Sparta began to emerge as a political-military force in Greece at the beginning of the Archaic Age, after the end of the dark years of the Geometric Age and reached its absolute prosperity after its victory in the Peloponnesian War over Athens and its allies, when and succeeded in imposing its hegemony and influence on most of the ancient Greek world.

According to Thucydides, in the 5th century BC, the Spartan state extended to the most of the Peloponnese approximately 8,500 sq. Km., An area three times that of Athena. It included two main areas, separated by mountain ranges.
Laconia, if we want to define it strictly, is limited to the west by Mount Taygetos, while to the south and east by the Myrtos Sea. Its borders to the north were volatile: in 545 BC. Sparta, with its king Echestratus, conquered the fertile plain of Kynouria, which according to legend had been colonized by Kynouros, son of Perseus from Argos.

Since then the borders of the area pass through the outskirts of Thyrea (near the modern Astros), the area of ​​the Earl of Tire and the Greens were the natural borders and were never lost from Sparta, the southern part of the Parthenian mountains, the valley of Evrota (including Skyritida) and then the area at the foot of Helmos, which is identified with Velminatida.

Messinia, conquered during the Messinian wars, is enclosed to the north by the river Neda and the Arcadian Mountains, to the east by Mount Taygetos, to the south by the Messinian Gulf and to the west by the Ionian Sea. It includes large mountains, including the mountains of Kyparissia and Ithomi. In the middle is the valley of Messinia, which is flooded by the river Pamisos.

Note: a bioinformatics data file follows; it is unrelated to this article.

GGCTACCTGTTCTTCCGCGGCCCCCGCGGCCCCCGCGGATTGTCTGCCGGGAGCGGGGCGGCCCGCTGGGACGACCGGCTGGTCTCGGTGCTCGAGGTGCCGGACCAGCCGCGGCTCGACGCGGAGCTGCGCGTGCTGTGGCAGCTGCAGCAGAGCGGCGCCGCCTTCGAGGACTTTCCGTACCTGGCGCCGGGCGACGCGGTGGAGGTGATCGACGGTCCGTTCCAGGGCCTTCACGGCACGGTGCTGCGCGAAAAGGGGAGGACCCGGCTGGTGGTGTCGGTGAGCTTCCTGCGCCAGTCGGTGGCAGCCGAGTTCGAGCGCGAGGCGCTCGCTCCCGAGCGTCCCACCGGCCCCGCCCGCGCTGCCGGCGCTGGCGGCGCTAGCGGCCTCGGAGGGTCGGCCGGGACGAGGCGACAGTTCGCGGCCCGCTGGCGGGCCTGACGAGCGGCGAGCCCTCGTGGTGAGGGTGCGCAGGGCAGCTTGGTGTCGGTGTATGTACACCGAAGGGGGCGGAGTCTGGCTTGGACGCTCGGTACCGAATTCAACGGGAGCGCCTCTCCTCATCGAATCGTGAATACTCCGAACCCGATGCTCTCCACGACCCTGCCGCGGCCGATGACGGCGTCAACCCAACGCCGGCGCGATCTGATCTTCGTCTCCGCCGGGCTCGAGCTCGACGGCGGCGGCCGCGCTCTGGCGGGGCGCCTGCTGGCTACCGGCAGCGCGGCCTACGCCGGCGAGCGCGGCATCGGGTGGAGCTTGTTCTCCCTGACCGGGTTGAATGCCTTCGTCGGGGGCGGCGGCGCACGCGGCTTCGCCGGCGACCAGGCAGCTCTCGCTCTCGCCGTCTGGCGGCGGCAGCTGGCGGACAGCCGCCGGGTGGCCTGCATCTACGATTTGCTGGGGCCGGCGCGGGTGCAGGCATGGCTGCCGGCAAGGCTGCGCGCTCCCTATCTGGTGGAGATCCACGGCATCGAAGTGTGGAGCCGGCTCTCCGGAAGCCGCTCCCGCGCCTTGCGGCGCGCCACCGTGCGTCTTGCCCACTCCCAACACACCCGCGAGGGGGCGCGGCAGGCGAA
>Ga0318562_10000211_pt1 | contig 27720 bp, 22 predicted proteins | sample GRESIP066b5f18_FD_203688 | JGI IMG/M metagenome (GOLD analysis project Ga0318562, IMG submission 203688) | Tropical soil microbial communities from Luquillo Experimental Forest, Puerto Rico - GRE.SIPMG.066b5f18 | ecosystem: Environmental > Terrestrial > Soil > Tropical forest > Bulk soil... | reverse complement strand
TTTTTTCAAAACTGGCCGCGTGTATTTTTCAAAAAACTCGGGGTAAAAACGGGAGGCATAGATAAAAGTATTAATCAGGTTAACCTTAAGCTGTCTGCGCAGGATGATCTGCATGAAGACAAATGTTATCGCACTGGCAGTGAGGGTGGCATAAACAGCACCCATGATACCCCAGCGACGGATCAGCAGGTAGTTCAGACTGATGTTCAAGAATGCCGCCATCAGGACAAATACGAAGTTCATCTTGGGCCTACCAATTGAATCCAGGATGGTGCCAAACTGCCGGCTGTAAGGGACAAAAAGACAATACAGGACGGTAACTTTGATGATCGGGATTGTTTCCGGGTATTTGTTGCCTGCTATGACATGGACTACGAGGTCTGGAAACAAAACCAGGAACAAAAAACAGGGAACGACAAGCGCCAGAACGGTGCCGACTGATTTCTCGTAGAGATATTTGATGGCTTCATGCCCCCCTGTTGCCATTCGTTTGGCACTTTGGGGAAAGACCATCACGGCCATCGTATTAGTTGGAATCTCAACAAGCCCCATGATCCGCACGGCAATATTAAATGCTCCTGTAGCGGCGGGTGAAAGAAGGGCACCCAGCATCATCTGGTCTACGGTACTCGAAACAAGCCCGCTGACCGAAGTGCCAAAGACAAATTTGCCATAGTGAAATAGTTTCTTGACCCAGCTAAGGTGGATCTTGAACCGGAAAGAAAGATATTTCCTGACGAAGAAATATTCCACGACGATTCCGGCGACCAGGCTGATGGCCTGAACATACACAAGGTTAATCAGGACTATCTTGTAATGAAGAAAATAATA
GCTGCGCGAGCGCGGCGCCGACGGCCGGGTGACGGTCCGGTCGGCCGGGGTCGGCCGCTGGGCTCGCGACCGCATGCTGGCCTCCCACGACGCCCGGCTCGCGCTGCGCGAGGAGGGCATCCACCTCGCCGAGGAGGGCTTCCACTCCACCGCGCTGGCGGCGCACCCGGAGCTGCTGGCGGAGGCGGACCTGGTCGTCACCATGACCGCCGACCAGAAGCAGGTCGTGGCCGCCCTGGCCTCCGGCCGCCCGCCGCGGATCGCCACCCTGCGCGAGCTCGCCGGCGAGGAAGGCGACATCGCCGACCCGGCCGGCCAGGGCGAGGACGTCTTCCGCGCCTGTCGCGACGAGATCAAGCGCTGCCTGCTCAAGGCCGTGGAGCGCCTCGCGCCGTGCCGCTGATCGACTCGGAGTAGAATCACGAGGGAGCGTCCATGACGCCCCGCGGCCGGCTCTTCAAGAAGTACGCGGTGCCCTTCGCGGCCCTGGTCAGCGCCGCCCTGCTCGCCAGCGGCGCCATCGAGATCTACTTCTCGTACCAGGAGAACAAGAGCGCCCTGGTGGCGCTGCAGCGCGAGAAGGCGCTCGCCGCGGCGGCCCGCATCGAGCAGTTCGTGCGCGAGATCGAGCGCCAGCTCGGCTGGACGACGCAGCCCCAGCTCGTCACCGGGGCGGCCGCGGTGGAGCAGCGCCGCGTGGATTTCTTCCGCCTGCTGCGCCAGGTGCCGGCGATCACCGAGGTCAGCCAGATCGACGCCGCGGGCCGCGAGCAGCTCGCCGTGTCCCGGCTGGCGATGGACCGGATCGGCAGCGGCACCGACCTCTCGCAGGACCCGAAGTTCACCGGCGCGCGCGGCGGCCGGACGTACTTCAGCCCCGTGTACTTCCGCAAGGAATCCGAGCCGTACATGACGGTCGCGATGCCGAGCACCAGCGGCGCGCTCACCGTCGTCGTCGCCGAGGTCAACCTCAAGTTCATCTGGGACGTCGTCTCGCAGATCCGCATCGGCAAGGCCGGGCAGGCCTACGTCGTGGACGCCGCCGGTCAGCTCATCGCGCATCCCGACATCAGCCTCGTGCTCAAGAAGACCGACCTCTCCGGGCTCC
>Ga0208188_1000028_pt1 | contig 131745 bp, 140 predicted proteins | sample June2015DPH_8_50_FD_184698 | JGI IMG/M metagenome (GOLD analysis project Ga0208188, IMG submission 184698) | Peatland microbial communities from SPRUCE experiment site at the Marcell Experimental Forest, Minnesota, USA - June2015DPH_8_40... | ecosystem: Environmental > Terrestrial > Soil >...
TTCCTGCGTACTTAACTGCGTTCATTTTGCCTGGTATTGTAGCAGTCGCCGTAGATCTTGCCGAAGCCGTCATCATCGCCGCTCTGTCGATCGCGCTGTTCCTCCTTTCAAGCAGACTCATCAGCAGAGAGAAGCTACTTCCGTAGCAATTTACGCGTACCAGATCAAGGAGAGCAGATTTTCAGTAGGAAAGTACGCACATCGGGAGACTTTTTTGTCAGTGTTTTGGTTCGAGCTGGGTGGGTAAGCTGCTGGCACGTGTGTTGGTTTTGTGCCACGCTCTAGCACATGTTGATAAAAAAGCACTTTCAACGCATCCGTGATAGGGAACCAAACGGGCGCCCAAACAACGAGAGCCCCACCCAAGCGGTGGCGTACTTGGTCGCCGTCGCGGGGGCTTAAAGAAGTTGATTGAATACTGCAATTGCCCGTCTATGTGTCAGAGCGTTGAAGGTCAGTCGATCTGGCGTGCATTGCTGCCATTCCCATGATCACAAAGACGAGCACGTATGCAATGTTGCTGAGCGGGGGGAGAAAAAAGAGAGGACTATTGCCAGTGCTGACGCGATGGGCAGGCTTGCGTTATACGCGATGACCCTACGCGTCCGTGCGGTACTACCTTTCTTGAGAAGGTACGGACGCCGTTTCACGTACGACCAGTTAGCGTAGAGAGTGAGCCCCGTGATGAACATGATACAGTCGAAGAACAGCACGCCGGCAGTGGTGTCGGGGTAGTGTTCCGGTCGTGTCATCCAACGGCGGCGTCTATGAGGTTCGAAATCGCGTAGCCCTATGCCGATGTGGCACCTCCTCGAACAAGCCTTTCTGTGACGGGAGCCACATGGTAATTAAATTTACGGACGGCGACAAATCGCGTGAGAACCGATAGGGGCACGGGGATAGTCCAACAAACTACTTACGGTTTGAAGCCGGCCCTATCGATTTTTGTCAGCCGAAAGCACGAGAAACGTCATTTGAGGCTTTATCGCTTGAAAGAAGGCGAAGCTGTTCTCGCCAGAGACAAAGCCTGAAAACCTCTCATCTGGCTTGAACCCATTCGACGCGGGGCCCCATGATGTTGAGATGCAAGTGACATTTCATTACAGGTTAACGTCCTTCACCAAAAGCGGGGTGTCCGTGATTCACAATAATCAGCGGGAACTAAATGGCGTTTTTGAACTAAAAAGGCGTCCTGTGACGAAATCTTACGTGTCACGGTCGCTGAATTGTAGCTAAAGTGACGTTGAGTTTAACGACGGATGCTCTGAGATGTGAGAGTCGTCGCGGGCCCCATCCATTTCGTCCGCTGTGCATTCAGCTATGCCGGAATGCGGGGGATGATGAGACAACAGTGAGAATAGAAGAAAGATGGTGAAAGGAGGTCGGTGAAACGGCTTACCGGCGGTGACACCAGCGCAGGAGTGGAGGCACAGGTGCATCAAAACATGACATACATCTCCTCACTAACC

During the Second Messinian War, Sparta emerged as a great power both locally and nationwide. In the following centuries, the fame of the Spartan military force was not worthy of it. In 480 BC. a small force of Spartans, Thespians and Thebans led by King Leonidas waged a legendary battle to the end in Thermopylae against the colossal Persian army, inflicting innumerable losses before it was finally encircled.

The superiority of the equipment and the military art of the hoplites of the Spartan phalanx was seen again a year later when the Spartan army, this time in quorum, led a combined force of Greek cities against the Persians in Plataea.

The decisive victory at the Battle of Plataea put an end to the Persian Wars, as well as to the ambition of the Persians to expand into European territories. Although the battle was ended by an army of men from all over the Greek world, praise was given to Sparta, which in addition to starring in Thermopylae and Plataea, was the de facto leader of the Greek campaign.

During the Late Classical period, Sparta, along with Athens, Thebes, and the Persian Empire, were the main forces fighting each other for supremacy. As a result of the outbreak of the Peloponnesian War, Sparta, traditionally a land culture, became a powerful naval power.

At the height of its power, it forced many of the most important Greek city-states to defeat, finally managing to impose itself on the mighty Athenian fleet. Towards the end of the 5th century BC, Sparta stood out as the force that had defeated Athens and invaded Persia, a period also known as the “Spartan hegemony”.


Its hegemony did not last long and after its defeats by the Thebans in 371 BC. in Lefkra and in 362 BC. in Mantineia lost its old power and with the rise of the kingdom of Macedonia began to play a minor role in Greek affairs. Some flashes in the 3rd century BC. they did not prevent its decline following the fate of the rest of the Greek world conquered by the Romans. However, even during the Roman occupation, it continued to be a pole of attraction, due to its rich history.